INTRODUCTION

Dogs have lots of little ways of telling us how they are feeling. Some of these are easier to notice than others. For instance, it is easy to recognise when your dog is barking! But it may not be so easy to spot when your dog is 'widening their eyes'.

This guide will help you to recognise what some common dog behaviours may look like. You know your dog better than anyone, so this should be used as a guide. For instance, a Labrador wagging their tail looks very different to a pug wagging their tail!

Please use this guide to help you complete our short survey and help us understand how to improve pet dog quality of life!

 

 

WHAT ARE WE DOING?

With support from Dogs Trust we are developing a scale to help families and vets assess the quality of life of pet dogs living in family homes, with children.

We know that pet dogs are an important member of many family homes. They are loved and cared for by all members of the family, including children. Pet dogs can bring many benefits to children, providing love, companionship, support, as well as a source of fun and activity. Likewise, children can bring many benefits to dogs!

We want to help families care for their pet dogs by developing a simple scale (questionnaire) to help caring owner's check all is OK, and flag up any potential problems before they become bigger issues. The scale is called The Pet Dog Quality of Life (P-QOL).

P-QOL will allow families to regularly monitor their dogs' quality of life. This will help families to know if they need to change something within their home to improve life for their dog. It will also help reassure families that their dog is doing ok! Many parents in particular are worried that their children create stress for their dog.

 

 




TAKE PART

Please read throught this website before taking part.

To take part we ask that:
Your child is aged between 3-16 years
Your child and dog have lived together for at least 1 year

By taking part in the survey you will have the chance to enter into a prize draw to win a £50 Amazon voucher.

CLICK TO TAKE THE SURVEY >>>

 

 

Guide to Dog Behaviours

Aggression towards child (lip curling, growling, snapping)

Dogs can show aggressive behaviours to help tell us that they are afraid, in pain, or need some space. Depending on when your dog shows these behaviours will help determine the cause of the aggressive behaviour. For instance, if your dog regularly growls when you touch them in a certain place it may be that this is a source of pain, this can particularly be the case if children are being over enthusiastic with their affection! If your dog growls when you approach their bed or their food they are likely to be asking for some space. If your dog growls at specific things, such as one of your children's toys, they may well be afraid of it.

Bouncing, jumping up and down

Another repetitive behaviour which is sometimes called 'wall bouncing'. This is often a high energy behaviour where the dog may seem particularly excited. Some dogs bounce at the same time as making a vocalisation, such as barking or 'yapping'.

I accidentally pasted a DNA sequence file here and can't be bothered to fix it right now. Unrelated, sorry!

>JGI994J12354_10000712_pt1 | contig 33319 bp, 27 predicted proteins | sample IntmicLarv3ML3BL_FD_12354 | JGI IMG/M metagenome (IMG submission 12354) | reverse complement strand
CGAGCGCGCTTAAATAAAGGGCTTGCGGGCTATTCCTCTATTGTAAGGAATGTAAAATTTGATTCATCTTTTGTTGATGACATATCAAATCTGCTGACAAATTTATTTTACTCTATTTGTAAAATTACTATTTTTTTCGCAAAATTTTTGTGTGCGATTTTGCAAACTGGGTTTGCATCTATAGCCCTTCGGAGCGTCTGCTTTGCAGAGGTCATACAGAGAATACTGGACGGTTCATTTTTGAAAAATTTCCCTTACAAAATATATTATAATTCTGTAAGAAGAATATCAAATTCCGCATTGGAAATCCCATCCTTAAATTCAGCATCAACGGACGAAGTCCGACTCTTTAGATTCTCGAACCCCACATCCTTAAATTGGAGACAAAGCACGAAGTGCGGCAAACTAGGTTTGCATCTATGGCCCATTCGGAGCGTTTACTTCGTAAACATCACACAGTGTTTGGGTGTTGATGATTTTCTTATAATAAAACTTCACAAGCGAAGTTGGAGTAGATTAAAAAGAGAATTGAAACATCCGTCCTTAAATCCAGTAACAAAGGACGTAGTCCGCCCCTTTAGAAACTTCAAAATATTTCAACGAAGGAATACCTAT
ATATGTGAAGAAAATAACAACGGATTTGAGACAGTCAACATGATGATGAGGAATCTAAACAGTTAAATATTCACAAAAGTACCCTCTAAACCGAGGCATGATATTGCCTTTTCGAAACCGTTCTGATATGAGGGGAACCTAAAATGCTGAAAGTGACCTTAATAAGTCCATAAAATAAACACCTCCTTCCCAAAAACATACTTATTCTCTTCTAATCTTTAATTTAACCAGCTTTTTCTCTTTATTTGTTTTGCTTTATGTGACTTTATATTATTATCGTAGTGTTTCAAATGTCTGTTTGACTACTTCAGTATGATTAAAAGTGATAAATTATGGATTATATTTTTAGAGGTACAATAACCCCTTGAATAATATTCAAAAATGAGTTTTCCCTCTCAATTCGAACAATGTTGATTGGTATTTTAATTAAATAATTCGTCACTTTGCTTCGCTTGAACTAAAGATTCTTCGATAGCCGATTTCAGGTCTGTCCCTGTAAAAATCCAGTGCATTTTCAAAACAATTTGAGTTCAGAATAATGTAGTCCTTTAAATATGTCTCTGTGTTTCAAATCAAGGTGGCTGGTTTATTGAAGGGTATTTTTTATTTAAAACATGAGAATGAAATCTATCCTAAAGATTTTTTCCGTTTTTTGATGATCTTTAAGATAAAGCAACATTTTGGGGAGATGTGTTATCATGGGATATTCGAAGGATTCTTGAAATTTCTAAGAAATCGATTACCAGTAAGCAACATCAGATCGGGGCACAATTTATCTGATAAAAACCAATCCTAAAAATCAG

Chewing objects

It can be normal for dogs, particularly teething puppies, to chew on objects as they explore the world. However, destructive chewing (e.g. of clothes, furniture) can become a problem (not least when your new shoes are the target!) and may reflect signs of anxiety or frustration.

Cowering (low body posture)

Although we associate cowering with a dog that has been abused, this is often not the case. Dog's who have never been hurt will also cower. When dog's cower they often lower their body to the ground, crunches themselves up and put their tail between their legs. Cowering reflects a lack of confidence. Your dog is saying 'I am small and harmless, please leave me alone'.

Hiding

Hiding is different to your dog seeking comfort by going to their bed, as hiding reflects the dog going to a sheltered place which is difficult for people to get to them, or find them, for instance, behind the sofa or under a table.

Ignoring verbal or physical commands

Sometimes dogs 'shut-down' if they are feeling frightened, they choose not to respond to what we are asking them because they are in survival mode. This is different to a dog who repeatedly ignores trained commands in different situations.

Laying down, relaxed

When your dog is completely relaxed they may lay out flat, with no obvious signs of tension and an 'open' body posture. They may do this in their safe haven, where they feel protected, or in the middle of your sitting room floor!

Lip licking or nose licking

After eating dogs will often lick their lips. Sometime we will see dogs licking their lips or nose when no food is around. Dog's will lick their lips to help appease (reassure) someone that they see as a threat, it is their way of saying 'please don't harm me, I won't hurt you'.

Listless or withdrawn

Some dogs are naturally more active than others but, just like humans, dogs can have 'off-days' where they are more quiet or withdrawn than what is typical for them. They may be like this all day or for part of the day. Many owners notice this behaviour if the dog knows something is about to happen that they are unhappy about (e.g. owner's (owners) have been packing their suitcase, or a trip to the vets!).

Moving closer to child

Children and dogs often have a strong bond - sometimes, even if the child is upset, the dog moves closer to them. Dogs will also 'lean' into people they feel safe and comfortable around.

Panting (unrelated to exercise)

It is perfectly normal for dogs to pant after exercise, this helps them circulate air through their body to help them cool down. However, we sometimes observe our dog panting for no obvious reason - this is called 'behavioural panting' and may occur with lip licking or repetitive behaviours such as pacing.

Play bow - play behaviour without an object/toy

A play bow is when your dog brings their front legs in front of them, lowers their chest to the ground and keeps their rear end up high, a bit like a human bowing. A play bow can be your dog's way of saying 'I'm friendly – can we play?'

Playing with an object (e.g. toy or ball)